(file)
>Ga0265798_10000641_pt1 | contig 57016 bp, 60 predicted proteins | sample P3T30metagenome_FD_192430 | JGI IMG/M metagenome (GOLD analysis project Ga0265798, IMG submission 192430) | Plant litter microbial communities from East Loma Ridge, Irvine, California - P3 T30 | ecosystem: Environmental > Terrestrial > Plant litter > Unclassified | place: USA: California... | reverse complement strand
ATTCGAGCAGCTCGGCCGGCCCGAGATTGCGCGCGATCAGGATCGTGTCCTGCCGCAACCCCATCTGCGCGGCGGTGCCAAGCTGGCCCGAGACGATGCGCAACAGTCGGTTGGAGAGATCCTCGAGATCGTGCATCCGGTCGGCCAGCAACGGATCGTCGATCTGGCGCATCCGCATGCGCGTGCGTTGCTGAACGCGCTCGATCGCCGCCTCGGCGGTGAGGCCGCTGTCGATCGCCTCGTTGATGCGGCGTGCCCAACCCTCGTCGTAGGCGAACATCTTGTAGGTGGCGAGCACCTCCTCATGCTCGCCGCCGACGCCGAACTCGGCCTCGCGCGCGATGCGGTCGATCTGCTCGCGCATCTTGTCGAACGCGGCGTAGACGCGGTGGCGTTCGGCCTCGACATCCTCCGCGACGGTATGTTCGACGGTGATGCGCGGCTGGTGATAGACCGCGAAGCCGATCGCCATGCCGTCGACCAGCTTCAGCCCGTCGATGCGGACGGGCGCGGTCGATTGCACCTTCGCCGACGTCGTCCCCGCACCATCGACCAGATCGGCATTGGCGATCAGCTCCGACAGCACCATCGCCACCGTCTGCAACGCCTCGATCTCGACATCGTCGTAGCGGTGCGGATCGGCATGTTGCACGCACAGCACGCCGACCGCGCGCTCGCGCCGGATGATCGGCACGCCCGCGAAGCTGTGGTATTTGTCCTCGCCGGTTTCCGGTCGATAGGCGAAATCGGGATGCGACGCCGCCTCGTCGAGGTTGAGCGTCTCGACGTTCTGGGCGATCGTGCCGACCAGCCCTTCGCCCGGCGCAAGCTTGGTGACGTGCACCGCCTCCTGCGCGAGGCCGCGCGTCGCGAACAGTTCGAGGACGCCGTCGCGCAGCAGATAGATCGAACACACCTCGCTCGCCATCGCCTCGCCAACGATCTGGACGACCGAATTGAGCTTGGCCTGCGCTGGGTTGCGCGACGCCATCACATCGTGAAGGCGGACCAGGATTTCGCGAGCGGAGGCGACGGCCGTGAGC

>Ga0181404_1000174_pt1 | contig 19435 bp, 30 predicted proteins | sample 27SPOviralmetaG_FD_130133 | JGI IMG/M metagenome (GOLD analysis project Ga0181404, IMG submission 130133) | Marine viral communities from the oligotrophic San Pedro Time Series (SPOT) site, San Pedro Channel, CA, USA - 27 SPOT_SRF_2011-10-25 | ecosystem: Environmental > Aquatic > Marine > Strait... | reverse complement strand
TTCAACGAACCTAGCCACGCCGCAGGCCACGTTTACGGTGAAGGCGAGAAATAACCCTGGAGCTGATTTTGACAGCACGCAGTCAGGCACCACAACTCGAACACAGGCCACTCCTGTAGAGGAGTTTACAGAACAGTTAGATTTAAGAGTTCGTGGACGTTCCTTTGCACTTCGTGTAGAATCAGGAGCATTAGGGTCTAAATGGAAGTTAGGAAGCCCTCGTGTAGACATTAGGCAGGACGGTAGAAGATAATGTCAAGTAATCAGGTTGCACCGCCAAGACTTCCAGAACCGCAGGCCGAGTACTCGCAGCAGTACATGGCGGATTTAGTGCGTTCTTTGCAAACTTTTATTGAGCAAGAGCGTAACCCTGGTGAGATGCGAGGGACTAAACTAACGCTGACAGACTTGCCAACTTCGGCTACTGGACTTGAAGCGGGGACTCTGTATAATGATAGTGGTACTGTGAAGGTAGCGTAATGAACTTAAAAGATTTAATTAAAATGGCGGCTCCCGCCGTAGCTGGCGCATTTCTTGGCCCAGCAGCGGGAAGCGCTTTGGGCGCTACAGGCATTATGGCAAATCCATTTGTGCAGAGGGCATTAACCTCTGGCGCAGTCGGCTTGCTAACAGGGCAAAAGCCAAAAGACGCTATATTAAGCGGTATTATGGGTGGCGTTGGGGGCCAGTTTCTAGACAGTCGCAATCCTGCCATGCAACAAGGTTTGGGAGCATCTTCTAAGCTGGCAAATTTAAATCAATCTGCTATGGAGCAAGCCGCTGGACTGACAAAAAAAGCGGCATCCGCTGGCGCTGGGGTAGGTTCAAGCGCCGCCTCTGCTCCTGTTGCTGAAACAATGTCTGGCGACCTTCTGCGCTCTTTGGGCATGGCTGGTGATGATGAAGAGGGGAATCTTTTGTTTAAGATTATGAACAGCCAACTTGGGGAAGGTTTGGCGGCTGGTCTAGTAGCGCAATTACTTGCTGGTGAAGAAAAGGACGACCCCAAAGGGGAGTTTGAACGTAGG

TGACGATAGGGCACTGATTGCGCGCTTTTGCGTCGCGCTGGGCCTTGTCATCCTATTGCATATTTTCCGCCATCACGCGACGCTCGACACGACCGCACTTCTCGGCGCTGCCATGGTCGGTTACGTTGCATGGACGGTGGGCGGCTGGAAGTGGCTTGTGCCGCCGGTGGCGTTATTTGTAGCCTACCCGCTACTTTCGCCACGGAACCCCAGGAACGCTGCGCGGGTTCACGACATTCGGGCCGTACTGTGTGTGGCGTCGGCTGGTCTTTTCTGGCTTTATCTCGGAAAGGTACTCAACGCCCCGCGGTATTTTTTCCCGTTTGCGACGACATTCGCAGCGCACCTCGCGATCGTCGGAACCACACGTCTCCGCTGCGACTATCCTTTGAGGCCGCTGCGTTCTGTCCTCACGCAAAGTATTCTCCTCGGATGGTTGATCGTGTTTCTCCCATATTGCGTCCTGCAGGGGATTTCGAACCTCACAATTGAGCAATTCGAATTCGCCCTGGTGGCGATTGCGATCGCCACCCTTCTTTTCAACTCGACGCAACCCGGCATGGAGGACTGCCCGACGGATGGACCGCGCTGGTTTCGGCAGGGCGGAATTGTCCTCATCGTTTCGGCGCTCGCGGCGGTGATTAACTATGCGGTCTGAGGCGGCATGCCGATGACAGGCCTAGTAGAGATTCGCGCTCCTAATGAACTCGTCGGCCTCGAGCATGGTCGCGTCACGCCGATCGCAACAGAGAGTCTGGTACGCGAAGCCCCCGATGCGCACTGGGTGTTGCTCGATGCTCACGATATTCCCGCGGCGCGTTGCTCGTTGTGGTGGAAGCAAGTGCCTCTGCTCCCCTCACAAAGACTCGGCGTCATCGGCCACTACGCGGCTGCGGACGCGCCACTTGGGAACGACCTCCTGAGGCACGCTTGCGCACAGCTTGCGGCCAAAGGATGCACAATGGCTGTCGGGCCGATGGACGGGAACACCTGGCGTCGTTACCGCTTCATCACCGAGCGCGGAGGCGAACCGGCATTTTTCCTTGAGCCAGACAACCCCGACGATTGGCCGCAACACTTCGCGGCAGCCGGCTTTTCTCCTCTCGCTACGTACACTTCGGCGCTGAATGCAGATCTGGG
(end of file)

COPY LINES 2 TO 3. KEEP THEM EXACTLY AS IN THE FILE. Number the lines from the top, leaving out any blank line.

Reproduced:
ATTCGAGCAGCTCGGCCGGCCCGAGATTGCGCGCGATCAGGATCGTGTCCTGCCGCAACCCCATCTGCGCGGCGGTGCCAAGCTGGCCCGAGACGATGCGCAACAGTCGGTTGGAGAGATCCTCGAGATCGTGCATCCGGTCGGCCAGCAACGGATCGTCGATCTGGCGCATCCGCATGCGCGTGCGTTGCTGAACGCGCTCGATCGCCGCCTCGGCGGTGAGGCCGCTGTCGATCGCCTCGTTGATGCGGCGTGCCCAACCCTCGTCGTAGGCGAACATCTTGTAGGTGGCGAGCACCTCCTCATGCTCGCCGCCGACGCCGAACTCGGCCTCGCGCGCGATGCGGTCGATCTGCTCGCGCATCTTGTCGAACGCGGCGTAGACGCGGTGGCGTTCGGCCTCGACATCCTCCGCGACGGTATGTTCGACGGTGATGCGCGGCTGGTGATAGACCGCGAAGCCGATCGCCATGCCGTCGACCAGCTTCAGCCCGTCGATGCGGACGGGCGCGGTCGATTGCACCTTCGCCGACGTCGTCCCCGCACCATCGACCAGATCGGCATTGGCGATCAGCTCCGACAGCACCATCGCCACCGTCTGCAACGCCTCGATCTCGACATCGTCGTAGCGGTGCGGATCGGCATGTTGCACGCACAGCACGCCGACCGCGCGCTCGCGCCGGATGATCGGCACGCCCGCGAAGCTGTGGTATTTGTCCTCGCCGGTTTCCGGTCGATAGGCGAAATCGGGATGCGACGCCGCCTCGTCGAGGTTGAGCGTCTCGACGTTCTGGGCGATCGTGCCGACCAGCCCTTCGCCCGGCGCAAGCTTGGTGACGTGCACCGCCTCCTGCGCGAGGCCGCGCGTCGCGAACAGTTCGAGGACGCCGTCGCGCAGCAGATAGATCGAACACACCTCGCTCGCCATCGCCTCGCCAACGATCTGGACGACCGAATTGAGCTTGGCCTGCGCTGGGTTGCGCGACGCCATCACATCGTGAAGGCGGACCAGGATTTCGCGAGCGGAGGCGACGGCCGTGAGC

>Ga0181404_1000174_pt1 | contig 19435 bp, 30 predicted proteins | sample 27SPOviralmetaG_FD_130133 | JGI IMG/M metagenome (GOLD analysis project Ga0181404, IMG submission 130133) | Marine viral communities from the oligotrophic San Pedro Time Series (SPOT) site, San Pedro Channel, CA, USA - 27 SPOT_SRF_2011-10-25 | ecosystem: Environmental > Aquatic > Marine > Strait... | reverse complement strand